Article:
Robert Redfield

Robert Redfield

Robert is an assistant professor of transplant surgery at the University of Wisconsin. He graduated magna cum laude from the University of Maryland Medical School. He completed his general surgical residency at the Hospital of the University of Pennsylvania, where he completed a post-doctoral research fellowship in the lab of Ali Naji, MD, PhD. He completed his abdominal transplant surgery training at the University of Wisconsin in 2015. He was recently awarded the ASTS junior faculty development award for research focusing on the role of B cells and alloantibody in transplantation. His clinical focus is on kidney and pancreas transplantation.

Hanne Scholze

Hanne Scholz

Dr. Hanne Scholz is a senior scientist in the Department of Transplantation Medicine at the Oslo University Hospital, Oslo, Norway. She is the director of the human islet isolation facility performing clinical islet transplantation for treatment of type 1 diabetes in Norway. Her research is devoted to improve and optimize islet isolation method, transplantation and clinical outcome. Currently, her research involves regenerative medicine projects such as the development of new cellular therapies for diabetes using stem cells and creation of functional mini-pancreas for “organ on a chip” platforms. She is elected as councilor of IPITA (2017-2021) and serve as the mentor of the Young Investigator Committee.

Schuetz

Christian Schuetz

Christian is a physician-scientist working at Harvard University whose current research interests include the immunogenicity and derivation of pancreatic beta cells from iPS cells, modulation of autoimmunity in type 1 diabetes and immunologic tolerance. In his clinical career, he has focused extensively on general surgery, emergency medicine and surgical intensive care. Following initial work on neurogenesis in the context of neurotrauma, his focus soon evolved to the field of transplant surgery and curative type 1 diabetes research. To pursue these interests he moved to Harvard University and joined Professor James Markmann’s group, where he helped establish the clinical islet transplant program at Massachusetts General Hospital as well as conducting research in islet biology and transplant immunology. He has also worked in Professor Douglas Melton’s lab, deriving beta cells from human pluripotent cells for clinical translation.

Anja Steffen

Anja Steffen

Anja is a postdoctoral researcher working at the Leiden University Medical Center in the Netherlands. She has longstanding experience and qualified expertise in the field of islet isolation as she has been working in different islet isolation and transplant centers. During the years, her interests included optimization of isolation protocols, assays for islet quality assessments and investigating islet functionality depending on factors like size, age or species. Her current projects focus on donor organ quality, islet isolation and quality control as well assurance.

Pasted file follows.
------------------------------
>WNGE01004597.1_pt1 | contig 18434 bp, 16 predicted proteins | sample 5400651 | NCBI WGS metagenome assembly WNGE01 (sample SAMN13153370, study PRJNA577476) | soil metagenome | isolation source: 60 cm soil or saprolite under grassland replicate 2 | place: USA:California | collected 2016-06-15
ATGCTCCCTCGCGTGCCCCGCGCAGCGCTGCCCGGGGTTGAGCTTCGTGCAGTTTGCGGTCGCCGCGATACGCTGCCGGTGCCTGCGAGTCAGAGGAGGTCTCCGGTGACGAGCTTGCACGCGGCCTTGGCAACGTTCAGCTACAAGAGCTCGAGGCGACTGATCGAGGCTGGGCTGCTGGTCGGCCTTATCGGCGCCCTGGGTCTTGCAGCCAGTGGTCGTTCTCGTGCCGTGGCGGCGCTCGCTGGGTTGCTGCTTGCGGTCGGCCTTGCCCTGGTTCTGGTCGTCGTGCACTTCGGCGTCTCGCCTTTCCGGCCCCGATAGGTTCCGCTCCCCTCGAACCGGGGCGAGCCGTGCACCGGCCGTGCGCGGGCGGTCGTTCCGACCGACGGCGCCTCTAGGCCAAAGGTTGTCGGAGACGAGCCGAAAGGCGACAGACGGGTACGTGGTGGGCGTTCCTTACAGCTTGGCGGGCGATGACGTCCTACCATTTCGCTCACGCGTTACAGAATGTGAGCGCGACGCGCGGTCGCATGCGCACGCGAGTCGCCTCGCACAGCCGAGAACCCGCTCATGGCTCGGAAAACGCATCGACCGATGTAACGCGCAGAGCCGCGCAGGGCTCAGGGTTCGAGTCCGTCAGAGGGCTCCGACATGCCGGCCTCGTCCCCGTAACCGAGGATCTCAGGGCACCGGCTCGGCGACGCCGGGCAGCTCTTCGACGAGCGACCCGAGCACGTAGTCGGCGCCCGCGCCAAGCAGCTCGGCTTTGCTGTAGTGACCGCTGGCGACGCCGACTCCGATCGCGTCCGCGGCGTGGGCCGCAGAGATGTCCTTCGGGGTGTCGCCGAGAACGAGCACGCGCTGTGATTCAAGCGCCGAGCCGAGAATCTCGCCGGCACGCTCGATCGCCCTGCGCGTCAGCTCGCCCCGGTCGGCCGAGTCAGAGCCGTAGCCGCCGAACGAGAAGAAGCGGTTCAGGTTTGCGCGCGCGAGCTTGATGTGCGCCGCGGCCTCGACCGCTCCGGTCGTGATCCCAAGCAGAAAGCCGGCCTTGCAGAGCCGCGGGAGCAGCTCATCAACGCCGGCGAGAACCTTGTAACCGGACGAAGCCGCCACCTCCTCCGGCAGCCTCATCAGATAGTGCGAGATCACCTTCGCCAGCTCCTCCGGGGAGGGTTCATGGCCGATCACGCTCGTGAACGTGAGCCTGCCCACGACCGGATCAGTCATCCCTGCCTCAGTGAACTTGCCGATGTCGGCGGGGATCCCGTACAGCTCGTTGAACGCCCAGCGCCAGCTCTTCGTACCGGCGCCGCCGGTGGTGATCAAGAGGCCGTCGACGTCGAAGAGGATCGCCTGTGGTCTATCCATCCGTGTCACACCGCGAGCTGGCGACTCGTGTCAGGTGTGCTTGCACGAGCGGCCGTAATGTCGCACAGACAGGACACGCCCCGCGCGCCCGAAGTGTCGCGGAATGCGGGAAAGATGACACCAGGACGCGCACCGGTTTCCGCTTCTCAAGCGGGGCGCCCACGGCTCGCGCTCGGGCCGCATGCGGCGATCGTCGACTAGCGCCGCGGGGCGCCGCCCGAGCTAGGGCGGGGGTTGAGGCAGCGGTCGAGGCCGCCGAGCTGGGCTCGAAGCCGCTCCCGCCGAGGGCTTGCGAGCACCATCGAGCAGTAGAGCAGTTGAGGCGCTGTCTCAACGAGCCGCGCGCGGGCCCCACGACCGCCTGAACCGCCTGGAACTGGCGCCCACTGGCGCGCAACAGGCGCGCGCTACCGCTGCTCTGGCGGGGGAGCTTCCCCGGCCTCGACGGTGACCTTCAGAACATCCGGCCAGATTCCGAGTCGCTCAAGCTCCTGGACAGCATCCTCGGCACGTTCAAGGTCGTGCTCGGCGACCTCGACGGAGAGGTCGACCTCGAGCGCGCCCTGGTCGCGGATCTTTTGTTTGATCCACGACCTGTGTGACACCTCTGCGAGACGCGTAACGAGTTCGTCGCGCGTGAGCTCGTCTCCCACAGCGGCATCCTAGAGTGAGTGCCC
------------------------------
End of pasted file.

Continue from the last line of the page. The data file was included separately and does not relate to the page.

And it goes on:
Masaaki Watanabe

Masaaki Watanabe

Masaaki is a physician-scientist currently working at Hokkaido University, Japan. He is a transplant surgeon mainly for the liver and pancreas transplantation. Following the completion of his PhD program at Hokkaido University, he studied clinical and experimental organ and cell transplantation at Karolinska University Hospital, until June 2016, as a clinical and research fellow. He has been in charge of research projects about pancreatic islet and cell transplantation during the last 10 years. His current research interests are immunogenicity of pancreatic islet or isolated hepatocyte cell, and immunologic tolerance induction after transplantation. He is excited to be a member of the IPITA Young Investigator Committee.

Nathan Zammit

Nathan Zammit

Nathan is interested in studying how non-hematopoietic tissue interact with innate and adaptive immunity during the inflammatory processes of diabetes and islet transplantation. He currently works at the Garvan Institute, Sydney, Australia, within the laboratory of Professor Shane Grey, where they are undertaking a functional genomics approach into the study of type 1 diabetic compliations. The goal of this study is to discover novel genes that may be used to facilitate the development of genetic or pharmacological therpies to ameliorate diabetes progression or islet transplant rejection.